Athletes caught using meldonium could avoid a ban after anti-doping chiefs said it was not clear how long it takes the drug to leave the body.
Wada announced in September that it was adding the heart disease medicine to its banned list from 1 January.
Since the start of the year, there have been 172 positive tests.
But numerous athletes have claimed they stopped taking the drug last year, prompting many to question how long the drug can stay in an athlete's system.
"There is currently a lack of clear scientific information on excretion times," the World Anti-Doping Agency (Wada) said in new guidance distributed on Monday.
It said that athletes might be able to show that they "could not have known or suspected" meldonium would still be in their systems having taken it before it was banned.
"In these circumstances, Wada considers that there may be grounds for no fault or negligence on the part of the athlete," added the guidance.
On Wednesday, Wada issued a statement saying the new guidance was "not an amnesty" for athletes and they must still explain to anti-doping authorities how the substance was in their body.
This apparent climbdown has already been celebrated by media outlets in Russia, which has borne the brunt of the scandal so far.
Tennis player Maria Sharapova was the first high-profile athlete to test positive for the Latvian-made drug - in a test taken at the end of January - but since then leading Russian athletes from boxing, skating, swimming and winter sports have all failed tests for meldonium.
In a statement, issued via the official news agency Tass, the Russian Sports Ministry said it "supports and welcomes the decision made by Wada because it has showed a willingness to understand the situation, rather than stick to the rulebook".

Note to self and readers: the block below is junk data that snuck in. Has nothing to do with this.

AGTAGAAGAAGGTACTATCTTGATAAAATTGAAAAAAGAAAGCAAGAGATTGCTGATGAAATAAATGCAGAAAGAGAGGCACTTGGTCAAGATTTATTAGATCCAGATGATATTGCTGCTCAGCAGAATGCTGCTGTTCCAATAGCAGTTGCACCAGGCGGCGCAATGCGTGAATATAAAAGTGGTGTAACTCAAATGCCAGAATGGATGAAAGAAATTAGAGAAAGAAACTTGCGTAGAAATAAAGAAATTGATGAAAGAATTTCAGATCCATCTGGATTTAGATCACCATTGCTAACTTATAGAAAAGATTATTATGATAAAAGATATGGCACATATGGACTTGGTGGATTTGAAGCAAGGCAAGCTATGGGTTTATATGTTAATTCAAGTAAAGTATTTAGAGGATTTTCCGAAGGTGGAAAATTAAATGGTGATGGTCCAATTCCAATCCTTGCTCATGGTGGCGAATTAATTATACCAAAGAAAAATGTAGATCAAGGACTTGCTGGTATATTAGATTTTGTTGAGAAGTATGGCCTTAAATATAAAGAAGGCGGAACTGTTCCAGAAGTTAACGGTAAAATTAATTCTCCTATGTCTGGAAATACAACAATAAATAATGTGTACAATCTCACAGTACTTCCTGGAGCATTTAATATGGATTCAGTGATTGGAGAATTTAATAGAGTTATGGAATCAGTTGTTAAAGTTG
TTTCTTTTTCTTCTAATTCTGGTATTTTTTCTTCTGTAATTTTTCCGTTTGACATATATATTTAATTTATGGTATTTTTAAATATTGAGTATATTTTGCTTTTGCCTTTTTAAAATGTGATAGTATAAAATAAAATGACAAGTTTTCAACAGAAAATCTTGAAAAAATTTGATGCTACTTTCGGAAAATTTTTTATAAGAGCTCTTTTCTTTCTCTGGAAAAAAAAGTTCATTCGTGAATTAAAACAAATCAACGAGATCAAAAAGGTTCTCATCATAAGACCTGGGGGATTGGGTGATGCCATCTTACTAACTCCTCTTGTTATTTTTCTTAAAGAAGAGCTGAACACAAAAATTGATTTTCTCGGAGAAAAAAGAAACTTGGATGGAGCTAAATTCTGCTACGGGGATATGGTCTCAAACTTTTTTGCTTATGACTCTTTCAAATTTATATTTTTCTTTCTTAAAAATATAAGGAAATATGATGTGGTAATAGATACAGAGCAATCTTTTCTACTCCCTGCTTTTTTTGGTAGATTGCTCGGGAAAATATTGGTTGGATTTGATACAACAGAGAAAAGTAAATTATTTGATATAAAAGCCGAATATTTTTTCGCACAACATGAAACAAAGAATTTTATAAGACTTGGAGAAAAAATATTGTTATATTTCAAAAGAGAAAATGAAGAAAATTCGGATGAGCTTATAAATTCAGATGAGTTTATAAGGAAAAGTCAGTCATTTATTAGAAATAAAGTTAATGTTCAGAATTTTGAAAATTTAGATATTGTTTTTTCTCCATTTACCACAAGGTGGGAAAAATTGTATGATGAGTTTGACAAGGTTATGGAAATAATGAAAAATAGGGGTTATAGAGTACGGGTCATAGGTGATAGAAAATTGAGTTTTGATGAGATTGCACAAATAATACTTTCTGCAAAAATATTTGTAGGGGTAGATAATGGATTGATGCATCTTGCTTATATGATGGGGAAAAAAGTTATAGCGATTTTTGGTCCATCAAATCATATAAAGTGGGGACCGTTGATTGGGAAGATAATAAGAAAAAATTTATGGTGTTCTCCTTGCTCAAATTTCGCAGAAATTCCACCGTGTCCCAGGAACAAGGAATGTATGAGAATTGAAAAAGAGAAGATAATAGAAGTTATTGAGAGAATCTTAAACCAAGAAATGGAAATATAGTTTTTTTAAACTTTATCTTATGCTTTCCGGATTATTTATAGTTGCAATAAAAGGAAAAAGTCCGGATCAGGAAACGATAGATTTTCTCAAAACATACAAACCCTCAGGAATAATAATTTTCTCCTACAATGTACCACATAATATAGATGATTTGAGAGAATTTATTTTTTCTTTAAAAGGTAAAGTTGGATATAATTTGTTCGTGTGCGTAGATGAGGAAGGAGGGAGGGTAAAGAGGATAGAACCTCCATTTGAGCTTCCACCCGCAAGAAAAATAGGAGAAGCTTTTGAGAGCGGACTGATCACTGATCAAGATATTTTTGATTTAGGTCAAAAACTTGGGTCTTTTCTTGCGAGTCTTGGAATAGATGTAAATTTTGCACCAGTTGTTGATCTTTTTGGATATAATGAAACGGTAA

This follows recent comments from sports minister Vitaly Mutko that the meldonium crisis would soon be "settled".
Last week, the International Biathlon Union said it would not be ruling on any cases until more was known about excretion rates for meldonium.
Wada's new guidance acknowledges that trace elements of meldonium can remain in the body "for a few months" if somebody has been taking the drug for a sustained period.
Sharapova, for example, says she had been using it to treat a variety of health conditions, under medical advice, for a decade.
Leading sports lawyer Dr Gregory Ioannidis said: "It is evident that further research is required and I welcome Wada's acknowledgement of that."
South African anti-doping expert Professor Ross Tucker said Wada's response "seems reactive".
He added: "Perhaps many of the things they now find themselves on the defence for should probably have been done at the time they considered its banning."
Dr Tom Bassindale, a forensic toxicologist and anti-doping scientist at Sheffield Hallam University, believes Wada may have been too hasty in banning meldonium.
"Wada did not have full information about how meldonium is processed by the body when imposing the ban," he said.
"Originally, it was suggested meldonium would be cleared from the body in a week or two but, with the ever-increasing number of positives, I did become concerned this was not the case and it could be accumulating in the body, much like cannabis does in long-term users."